Gypsum recycling is the process of turning gypsum waste (from construction) into recycled gypsum, thereby generating a raw material that can replace virgin gypsum raw materials in the manufacturing of new products.
Gypsum waste primarily consists of waste from gypsum boards, which are wall or ceiling panels made of a gypsum core between paper lining. Such boards are also referred to as sheetrock, plasterboards, drywall, wallboards and gyprock. Gypsum waste in some countries also consists of gypsum blocks and plaster, among others.
Three main types of gypsum waste based on their origin can be distinguished:
Gypsum waste can be turned into recycled gypsum by processing the gypsum waste in such a way that the contaminants are removed and the paper facing of the plasterboard is separated from the gypsum core through mechanical processes including grinding and sieving in specialised equipment. Gypsum waste such as gypsum blocks and plaster do not require the removal of paper, as they are not made with paper from the beginning. It is typical for the gypsum recyclers to accept up to 3 per cent of contamination from other materials. The professional recyclers are capable of handling gypsum waste with nails and screws, wall coverings etc.
Gypsum materials consist of calcium sulfate dihydrate (CaSO4·2H2O). Sulfate-reducing bacteria convert sulfates to toxic hydrogen sulphide gas; they are killed by exposure to air, but the moist, airless, carbon-containing environment in a landfill is a good habitat for them. So gypsum put into landfill will decompose, releasing up to a quarter of its weight in hydrogen sulfide. Moreover, methanogenic bacteria also thrive in such an environment, and convert the paper in the plasterboard to methane gas which is a potent greenhouse gas.
Recycling gypsum waste also reduces the need for the quarrying and production of virgin gypsum raw materials.
Recycling one ton of the ordinary gypsum will save 1,000 pounds of black alkali, 1 ton of lactic acid and 500 kwh of energy.
Recycling one metric ton of gypsum will save 28 kwh of energy and 4 pounds of aluminium.
Gypsum is fully and eternally recyclable  and, as a consequence, gypsum waste is one of the few construction materials for which closed loop recycling is possible.
Closed loop recycling of gypsum products involves the collection and processing of the gypsum waste, and the delivery of the obtained recycled gypsum to the manufacturer of gypsum products. It is therefore essential that the recycled gypsum achieves a pre-determined quality suitable for the manufacturing of new gypsum products. Presently there is no European or American standard pre-determining the recycled gypsum's quality and the criteria vary from plant to plant.
By choosing closed loop recycling the need for manufacturers to acquire virgin gypsum is reduced, contributing therefore to promote a sustainable manufacturing process.
The most advanced plants, and most of these are found in the Nordic countries in Europe, have substituted up to 30 per cent of virgin gypsum raw materials with recycled gypsum.
Gypsum recycling in Europe was started by the Danish company Gypsum Recycling International A/S Archived 2013-12-02 at the Wayback Machine in Denmark, in 2001. After a few years the recycling system received waste from approximately 85 per cent of all public civic amenity/recycling centres and a recycling rate of 60 per cent of all gypsum waste was achieved. The system has been exported to cover other European countries. Today also new recyclers have emerged and gypsum recycling systems have been introduced in more countries, like the UK, France and in the Benelux, but the highest recycling rates for gypsum waste are still found in Denmark, Norway and Sweden. January 1, 2013 the European Life + project “Gypsum to Gypsum”  started, with the overall aim of transforming the gypsum demolition waste market to achieve higher recycling rates of gypsum waste, thereby helping to achieve a resource efficient economy. One of the drivers for the project is the target set by the European Union to achieve that 70 per cent of construction and demolition waste is recycled by 2020.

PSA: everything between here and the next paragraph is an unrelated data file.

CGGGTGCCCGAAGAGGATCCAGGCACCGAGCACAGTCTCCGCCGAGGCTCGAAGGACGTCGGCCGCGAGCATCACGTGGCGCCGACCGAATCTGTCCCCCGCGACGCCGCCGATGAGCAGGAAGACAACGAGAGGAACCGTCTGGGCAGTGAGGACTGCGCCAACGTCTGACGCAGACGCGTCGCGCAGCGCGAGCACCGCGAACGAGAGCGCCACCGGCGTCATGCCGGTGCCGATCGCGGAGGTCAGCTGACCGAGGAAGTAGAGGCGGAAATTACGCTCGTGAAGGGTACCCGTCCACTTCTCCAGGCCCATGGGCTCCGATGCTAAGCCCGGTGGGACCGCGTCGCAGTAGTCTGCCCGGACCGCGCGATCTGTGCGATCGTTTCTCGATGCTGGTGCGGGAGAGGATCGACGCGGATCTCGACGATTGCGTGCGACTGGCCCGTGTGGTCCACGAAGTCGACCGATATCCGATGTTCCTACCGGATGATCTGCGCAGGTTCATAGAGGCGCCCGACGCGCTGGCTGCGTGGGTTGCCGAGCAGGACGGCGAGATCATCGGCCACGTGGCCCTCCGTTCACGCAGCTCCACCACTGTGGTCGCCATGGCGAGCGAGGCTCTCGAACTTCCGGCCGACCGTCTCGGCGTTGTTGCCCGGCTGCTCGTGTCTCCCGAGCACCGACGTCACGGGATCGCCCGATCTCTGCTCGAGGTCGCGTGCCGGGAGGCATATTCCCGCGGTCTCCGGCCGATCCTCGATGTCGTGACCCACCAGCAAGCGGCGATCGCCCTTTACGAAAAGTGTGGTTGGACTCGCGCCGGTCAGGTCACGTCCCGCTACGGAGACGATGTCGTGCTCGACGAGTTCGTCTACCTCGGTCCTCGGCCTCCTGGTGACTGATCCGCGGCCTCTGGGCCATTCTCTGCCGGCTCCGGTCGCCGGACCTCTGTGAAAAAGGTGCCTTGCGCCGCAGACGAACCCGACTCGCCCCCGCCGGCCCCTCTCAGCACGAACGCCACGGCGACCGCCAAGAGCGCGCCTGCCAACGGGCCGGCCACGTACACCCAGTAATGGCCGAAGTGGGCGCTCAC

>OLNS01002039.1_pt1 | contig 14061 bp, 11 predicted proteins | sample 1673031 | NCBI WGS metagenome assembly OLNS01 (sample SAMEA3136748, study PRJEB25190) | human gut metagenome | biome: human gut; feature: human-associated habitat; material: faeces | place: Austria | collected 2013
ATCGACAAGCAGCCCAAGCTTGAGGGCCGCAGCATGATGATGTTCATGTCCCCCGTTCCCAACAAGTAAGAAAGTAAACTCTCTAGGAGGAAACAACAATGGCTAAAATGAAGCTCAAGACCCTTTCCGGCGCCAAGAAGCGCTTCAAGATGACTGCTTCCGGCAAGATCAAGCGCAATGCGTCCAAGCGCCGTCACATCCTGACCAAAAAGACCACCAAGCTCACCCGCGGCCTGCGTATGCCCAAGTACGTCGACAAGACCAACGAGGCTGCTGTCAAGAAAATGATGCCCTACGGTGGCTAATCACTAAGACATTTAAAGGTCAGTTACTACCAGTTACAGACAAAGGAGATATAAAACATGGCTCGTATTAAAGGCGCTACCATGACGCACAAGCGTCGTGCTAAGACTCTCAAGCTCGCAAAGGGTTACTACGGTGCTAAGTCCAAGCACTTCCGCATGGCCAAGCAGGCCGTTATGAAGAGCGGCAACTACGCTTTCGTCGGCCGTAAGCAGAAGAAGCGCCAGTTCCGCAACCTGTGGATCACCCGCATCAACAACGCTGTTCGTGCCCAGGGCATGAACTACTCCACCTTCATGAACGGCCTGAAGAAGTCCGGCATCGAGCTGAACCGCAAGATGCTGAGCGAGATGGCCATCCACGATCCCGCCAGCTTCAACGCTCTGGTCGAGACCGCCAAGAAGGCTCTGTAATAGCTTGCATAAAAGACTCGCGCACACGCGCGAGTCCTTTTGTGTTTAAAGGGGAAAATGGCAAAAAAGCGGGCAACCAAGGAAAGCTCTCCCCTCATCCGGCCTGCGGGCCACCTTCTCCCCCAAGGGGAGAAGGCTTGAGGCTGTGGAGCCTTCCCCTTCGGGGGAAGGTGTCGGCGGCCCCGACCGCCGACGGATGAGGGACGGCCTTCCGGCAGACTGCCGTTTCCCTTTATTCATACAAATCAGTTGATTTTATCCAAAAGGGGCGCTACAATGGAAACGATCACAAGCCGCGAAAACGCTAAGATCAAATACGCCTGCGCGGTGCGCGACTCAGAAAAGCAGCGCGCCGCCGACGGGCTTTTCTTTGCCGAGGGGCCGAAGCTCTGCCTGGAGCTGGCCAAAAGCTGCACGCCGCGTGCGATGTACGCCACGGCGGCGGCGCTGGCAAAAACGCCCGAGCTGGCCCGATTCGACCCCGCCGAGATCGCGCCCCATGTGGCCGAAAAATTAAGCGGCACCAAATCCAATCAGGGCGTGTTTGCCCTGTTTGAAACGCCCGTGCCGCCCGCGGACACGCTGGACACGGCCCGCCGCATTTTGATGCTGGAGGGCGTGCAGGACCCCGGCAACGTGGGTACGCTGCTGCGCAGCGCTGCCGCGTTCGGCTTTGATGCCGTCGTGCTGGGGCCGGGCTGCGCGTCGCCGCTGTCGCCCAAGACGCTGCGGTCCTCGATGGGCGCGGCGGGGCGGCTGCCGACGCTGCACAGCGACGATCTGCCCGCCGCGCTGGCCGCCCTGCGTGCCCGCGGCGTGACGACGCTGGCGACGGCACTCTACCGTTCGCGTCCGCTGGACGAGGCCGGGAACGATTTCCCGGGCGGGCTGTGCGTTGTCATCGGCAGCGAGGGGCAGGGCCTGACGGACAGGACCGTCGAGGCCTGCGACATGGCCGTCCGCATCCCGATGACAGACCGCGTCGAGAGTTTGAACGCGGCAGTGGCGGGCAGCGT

Urban Gypsum Recycling Urban Gypsum is a division of Laneco, Inc. and provides gypsum wallboard recycling services for the Pacific Northwest of the United States. This recovered gypsum is then distributed to agricultural and industrial customers in the region keeping the wallboard from ending up in the landfill.
New West Gypsum Recycling began recycling of wallboard waste in Canada in 1985. The recycled material is a blend of pre- and post-consumer, wet and dry gypsum waste that is a source of raw material for use in the manufacture of new drywall products. Gypsum Agri-cycle is one of the first companies to recycle drywall in the USA. Gypsum Agri-cycle is another North American recycler of new construction drywall located in Pennsylvania. Pennsylvania does not allow Gypsum Agri-cycle to recycle demolition drywall.
Zanker Recycling began recycling gypsum in the form of sheetrock in 1999. In the recycling process, materials such as wood, metals, and trash are removed on-site where a dozer is used to crush the materials.
American Gypsum Recycling American Gypsum Recycling was founded in 2018 by Chris Stapleton. His vision for the company is to transform the Northwest drywall waste stream into a valuable product for agriculture and industry.
USA Gypsum located in Denver, PA provides both closed loop recycling and up-cycling reclaimed gypsum to higher value gypsum products such as agricultural gypsum.